A client of ours recently wanted to display events on their website. They weren’t planning a huge number of events, maybe one a month spread through the year. They wanted a simple way to add events, write a post about the event and then display these ‘event posts’ both as a grid (for upcoming events on the home page) and as an archive (for listing all of the events).

Using Flex To Align Divi Social Media Follow Icons And Text

Divi Social Media Follow icons are useful but we often find ourselves wanting to mix (and align) them with text in a table. It turns out that achieving something like the following is not that easy - twitter Twitter URL facebook Facebook URL dribbble foo@baz.co.uk If...

Responsive Divi Menus

Divi has some built in breakpoints to support responsive design. One of them, at 980px, changes the desktop menu into the hamburger. Unfortunately, above 980px, menus that contain a lot of text will wrap onto a second row. In this article we talk about some ideas for...

Featured By Elegant Themes In Their Divi Design Showcase

We were thrilled to recently discover that this website had been featured by Elegant Themes in their August Divi Design Showcase. Each month, Elegant Themes feature a few selected websites built using their theme, Divi. Most of the websites we have built for clients...

Positioning and Animating Divi Slider Text

By default, Divi slider text and buttons are placed centrally, after transitioning in from below. This article explains positioning and animating Divi Slider text with CSS, allowing you far greater control. This can be useful if it is difficult to read the text...

Gutterless Divi Gallery With Hover Effects

In this article we are going to explain how to create a gutterless Divi gallery with hover effects. We will use a zoom effect and a rotation effect on mouse hover. We are going to use the Divi Gallery module as a starting point. Here is what we want to end up with,...

Styling The Divi Mobile Menu

This post discusses styling the Divi mobile menu to give it a semi-transparent background, to colour the menu and submenu items, give the menu container round corners and change the hamburger to an ‘X’ when the menu is open. We will also show how to ‘fix’ the menu so that it remains visible when the mobile device is scrolled.

Lastly, we still need to make this behave well on smaller devices. This is where the choice of using vertical-align:top really pays off. Without this we get serious misalignment issues on resizing.

We have forced the Divi blog grid to put four columns in each row. So, on smaller devices, these blogs are very narrow. To improve things, we can increase the width of the .et_pb_post. When we do this, the blogs will overflow the row. We just need to make sure that, when we force it to wrap, we wrap two blogs only, so that it appears that we have two columns throughout. So, we will add some CSS to make the blogs wider, but they will only take up (roughly) half the space, creating the appearance of two columns. Here is the CSS to do this –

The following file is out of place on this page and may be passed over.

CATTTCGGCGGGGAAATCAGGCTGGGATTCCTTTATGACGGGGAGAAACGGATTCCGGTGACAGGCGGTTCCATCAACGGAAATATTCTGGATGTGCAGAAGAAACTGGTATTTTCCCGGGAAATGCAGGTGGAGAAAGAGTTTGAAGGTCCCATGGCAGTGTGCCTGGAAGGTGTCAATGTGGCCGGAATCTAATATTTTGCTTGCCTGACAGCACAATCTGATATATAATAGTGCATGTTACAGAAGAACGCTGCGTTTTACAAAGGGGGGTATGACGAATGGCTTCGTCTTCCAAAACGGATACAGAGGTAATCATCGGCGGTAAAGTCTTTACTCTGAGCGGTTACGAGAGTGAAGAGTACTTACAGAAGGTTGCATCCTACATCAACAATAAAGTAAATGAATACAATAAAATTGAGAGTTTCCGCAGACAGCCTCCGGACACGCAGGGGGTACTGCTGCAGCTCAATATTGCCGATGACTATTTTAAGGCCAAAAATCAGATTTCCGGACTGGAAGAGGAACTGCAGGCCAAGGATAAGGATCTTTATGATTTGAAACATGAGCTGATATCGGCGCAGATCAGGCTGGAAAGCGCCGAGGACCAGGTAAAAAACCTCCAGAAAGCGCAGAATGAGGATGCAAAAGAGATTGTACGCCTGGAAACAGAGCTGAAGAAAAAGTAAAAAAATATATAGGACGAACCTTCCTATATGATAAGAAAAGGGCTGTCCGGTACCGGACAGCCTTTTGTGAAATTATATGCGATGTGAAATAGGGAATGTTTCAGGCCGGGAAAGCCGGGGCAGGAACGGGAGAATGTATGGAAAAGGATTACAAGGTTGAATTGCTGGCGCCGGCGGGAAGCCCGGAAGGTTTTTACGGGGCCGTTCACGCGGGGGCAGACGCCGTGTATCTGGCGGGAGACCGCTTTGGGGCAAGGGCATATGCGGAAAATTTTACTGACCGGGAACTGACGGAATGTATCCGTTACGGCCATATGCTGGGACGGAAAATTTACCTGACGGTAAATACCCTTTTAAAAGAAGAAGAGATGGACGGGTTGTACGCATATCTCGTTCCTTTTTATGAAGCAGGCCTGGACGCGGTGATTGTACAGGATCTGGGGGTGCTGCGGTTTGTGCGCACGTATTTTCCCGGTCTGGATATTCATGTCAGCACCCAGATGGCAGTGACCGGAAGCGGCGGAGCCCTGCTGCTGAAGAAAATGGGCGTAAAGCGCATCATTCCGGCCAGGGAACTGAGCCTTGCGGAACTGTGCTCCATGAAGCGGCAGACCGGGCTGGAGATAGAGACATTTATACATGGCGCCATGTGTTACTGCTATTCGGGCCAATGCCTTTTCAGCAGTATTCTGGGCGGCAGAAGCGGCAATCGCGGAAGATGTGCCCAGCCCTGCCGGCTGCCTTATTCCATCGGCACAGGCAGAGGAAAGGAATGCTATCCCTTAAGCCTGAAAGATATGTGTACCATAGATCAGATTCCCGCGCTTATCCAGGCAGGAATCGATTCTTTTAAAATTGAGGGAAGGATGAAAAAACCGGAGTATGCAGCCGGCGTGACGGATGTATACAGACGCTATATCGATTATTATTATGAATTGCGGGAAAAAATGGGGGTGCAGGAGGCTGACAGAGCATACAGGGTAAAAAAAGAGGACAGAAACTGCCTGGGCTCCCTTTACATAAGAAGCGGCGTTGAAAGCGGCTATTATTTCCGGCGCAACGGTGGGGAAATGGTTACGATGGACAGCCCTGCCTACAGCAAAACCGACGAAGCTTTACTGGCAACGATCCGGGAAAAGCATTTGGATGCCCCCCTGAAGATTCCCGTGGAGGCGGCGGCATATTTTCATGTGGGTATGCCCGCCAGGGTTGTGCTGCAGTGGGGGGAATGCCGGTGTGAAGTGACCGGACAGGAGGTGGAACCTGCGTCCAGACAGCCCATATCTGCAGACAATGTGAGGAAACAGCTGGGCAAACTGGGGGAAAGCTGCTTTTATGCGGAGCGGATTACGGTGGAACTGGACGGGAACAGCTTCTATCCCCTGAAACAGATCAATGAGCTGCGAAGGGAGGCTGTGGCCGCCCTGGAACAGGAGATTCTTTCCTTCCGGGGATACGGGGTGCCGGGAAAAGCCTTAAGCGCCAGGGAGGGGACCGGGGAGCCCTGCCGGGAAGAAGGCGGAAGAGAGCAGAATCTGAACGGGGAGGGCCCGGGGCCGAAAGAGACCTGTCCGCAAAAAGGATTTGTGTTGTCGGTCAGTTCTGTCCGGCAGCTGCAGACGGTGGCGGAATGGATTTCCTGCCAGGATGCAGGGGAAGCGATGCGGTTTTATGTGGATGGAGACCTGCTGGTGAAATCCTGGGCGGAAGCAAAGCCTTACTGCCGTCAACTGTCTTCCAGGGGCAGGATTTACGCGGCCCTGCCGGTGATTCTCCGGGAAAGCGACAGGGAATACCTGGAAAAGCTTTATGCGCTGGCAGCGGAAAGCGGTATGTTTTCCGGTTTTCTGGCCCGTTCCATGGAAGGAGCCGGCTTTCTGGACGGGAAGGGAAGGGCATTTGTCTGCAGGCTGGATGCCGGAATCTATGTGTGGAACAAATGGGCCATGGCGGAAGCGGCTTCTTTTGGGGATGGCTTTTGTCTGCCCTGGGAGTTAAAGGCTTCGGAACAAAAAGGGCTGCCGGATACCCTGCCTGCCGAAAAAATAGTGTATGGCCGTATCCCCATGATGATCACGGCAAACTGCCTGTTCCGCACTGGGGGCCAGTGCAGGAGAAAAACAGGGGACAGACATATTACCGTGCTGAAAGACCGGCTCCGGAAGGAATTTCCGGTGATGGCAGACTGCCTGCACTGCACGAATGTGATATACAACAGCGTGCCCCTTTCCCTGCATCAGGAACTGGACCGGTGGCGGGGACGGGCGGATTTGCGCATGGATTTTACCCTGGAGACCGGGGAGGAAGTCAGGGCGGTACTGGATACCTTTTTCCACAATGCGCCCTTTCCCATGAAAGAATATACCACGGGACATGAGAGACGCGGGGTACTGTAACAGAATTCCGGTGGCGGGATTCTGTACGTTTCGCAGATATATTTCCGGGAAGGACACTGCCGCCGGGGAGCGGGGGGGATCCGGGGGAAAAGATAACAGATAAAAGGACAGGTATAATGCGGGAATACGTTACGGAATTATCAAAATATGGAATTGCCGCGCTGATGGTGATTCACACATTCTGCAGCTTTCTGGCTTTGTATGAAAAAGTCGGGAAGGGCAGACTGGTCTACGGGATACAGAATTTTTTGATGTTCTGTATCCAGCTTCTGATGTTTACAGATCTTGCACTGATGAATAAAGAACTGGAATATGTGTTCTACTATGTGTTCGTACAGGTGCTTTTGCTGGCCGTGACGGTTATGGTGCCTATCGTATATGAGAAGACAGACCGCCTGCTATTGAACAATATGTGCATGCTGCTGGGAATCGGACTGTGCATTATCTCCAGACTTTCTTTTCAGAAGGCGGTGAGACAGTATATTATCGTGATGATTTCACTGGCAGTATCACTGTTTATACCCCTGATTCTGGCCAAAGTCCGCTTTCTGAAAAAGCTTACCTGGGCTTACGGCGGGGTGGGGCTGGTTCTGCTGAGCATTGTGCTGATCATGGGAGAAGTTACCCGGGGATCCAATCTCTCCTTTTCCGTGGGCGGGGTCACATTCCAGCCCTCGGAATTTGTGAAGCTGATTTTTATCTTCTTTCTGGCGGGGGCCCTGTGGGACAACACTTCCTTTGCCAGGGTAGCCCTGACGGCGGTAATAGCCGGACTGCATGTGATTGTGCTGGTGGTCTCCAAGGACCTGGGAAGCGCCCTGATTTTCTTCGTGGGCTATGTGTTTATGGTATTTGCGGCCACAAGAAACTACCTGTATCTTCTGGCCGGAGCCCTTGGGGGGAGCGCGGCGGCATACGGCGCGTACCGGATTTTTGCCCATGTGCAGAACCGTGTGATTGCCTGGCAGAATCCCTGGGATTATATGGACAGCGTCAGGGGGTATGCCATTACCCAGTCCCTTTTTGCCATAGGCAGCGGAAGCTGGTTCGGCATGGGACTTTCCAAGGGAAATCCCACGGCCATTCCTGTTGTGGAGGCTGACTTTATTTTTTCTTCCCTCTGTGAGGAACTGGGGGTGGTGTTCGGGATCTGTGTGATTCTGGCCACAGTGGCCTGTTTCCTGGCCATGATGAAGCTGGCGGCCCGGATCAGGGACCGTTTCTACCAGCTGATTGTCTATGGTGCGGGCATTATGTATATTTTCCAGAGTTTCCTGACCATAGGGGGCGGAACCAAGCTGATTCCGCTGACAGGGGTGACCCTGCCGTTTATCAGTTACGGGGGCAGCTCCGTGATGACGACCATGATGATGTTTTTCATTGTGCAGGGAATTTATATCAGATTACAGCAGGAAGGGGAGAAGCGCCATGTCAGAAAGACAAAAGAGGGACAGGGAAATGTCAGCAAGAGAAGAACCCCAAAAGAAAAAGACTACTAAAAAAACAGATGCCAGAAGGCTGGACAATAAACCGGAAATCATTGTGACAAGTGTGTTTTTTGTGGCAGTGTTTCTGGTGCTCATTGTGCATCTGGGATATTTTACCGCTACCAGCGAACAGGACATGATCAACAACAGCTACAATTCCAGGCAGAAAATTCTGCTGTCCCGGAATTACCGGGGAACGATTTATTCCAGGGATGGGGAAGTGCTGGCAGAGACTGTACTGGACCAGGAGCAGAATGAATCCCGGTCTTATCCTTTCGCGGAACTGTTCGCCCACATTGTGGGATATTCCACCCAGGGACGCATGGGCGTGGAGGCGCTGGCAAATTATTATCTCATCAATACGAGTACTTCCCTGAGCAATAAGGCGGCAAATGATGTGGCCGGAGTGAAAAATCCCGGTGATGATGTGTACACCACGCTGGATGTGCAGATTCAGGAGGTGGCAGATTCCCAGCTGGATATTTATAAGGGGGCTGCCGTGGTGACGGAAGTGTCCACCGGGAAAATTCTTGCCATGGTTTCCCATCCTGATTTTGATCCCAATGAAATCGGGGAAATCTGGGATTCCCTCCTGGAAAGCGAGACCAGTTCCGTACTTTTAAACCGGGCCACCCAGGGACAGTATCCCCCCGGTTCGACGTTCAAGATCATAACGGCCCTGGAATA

@media (min-width:981px) and (max-width:1200px) {
	.four-column-blog-grid .et_pb_post {
		width:46%;
	}
}

So, above 1200 pixels the blog grid will display as four columns and from 1200 to 981 pixels the blog grid will display as two columns. Now, the reason we have not styled below 980 pixels so far (thank you Rickard for pointing this out) is that, below this point, Divi makes some significant changes to the layout. It does this to make it responsive. In effect, Divi is ignoring our very carefully constructed layout and using its own. So, we need to modify our approach to make sure that our blog grid continues to function. At 980 pixels, Divi splits the content between two <div>s. Now, because we tricked Divi into displaying four blogs at a time, each using 23% of the width of the container, that is exactly what Divi does here. Below 980 pixels, without any extra CSS, Divi would simply place four blogs in each of these two <div>s, within a single row, making eight in total across the page. At 780 pixels, Divi swaps back to using a single <div>. So, it would have four of our blogs in it, per row.

All things considered, the simplest thing to do is to force each blog to be full width (100%) below 980 pixels. This means that, between 780px and 980px, each of our blogs will fill their containers. So, Divi will display two blogs per row between 980 and 780 pixels (one for each of the two <DIV>s) and one blog per row below 780 pixels. If you look closely at the behaviour of the blog grid at 980 pixels you should see it tranistion from having alligned tops (because of our CSS) to using a masonry grid layout as Divi takes over.

Here is the code needed for this to work –

@media (max-width:980px) {
	.four-column-blog-grid .et_pb_post {
		width:100%;
	}
}

Subscribe To Our Blog

If you found our blog article useful, why not subscribe? Get all of our articles and tutorials delivered direct to your inbox!

You have Successfully Subscribed!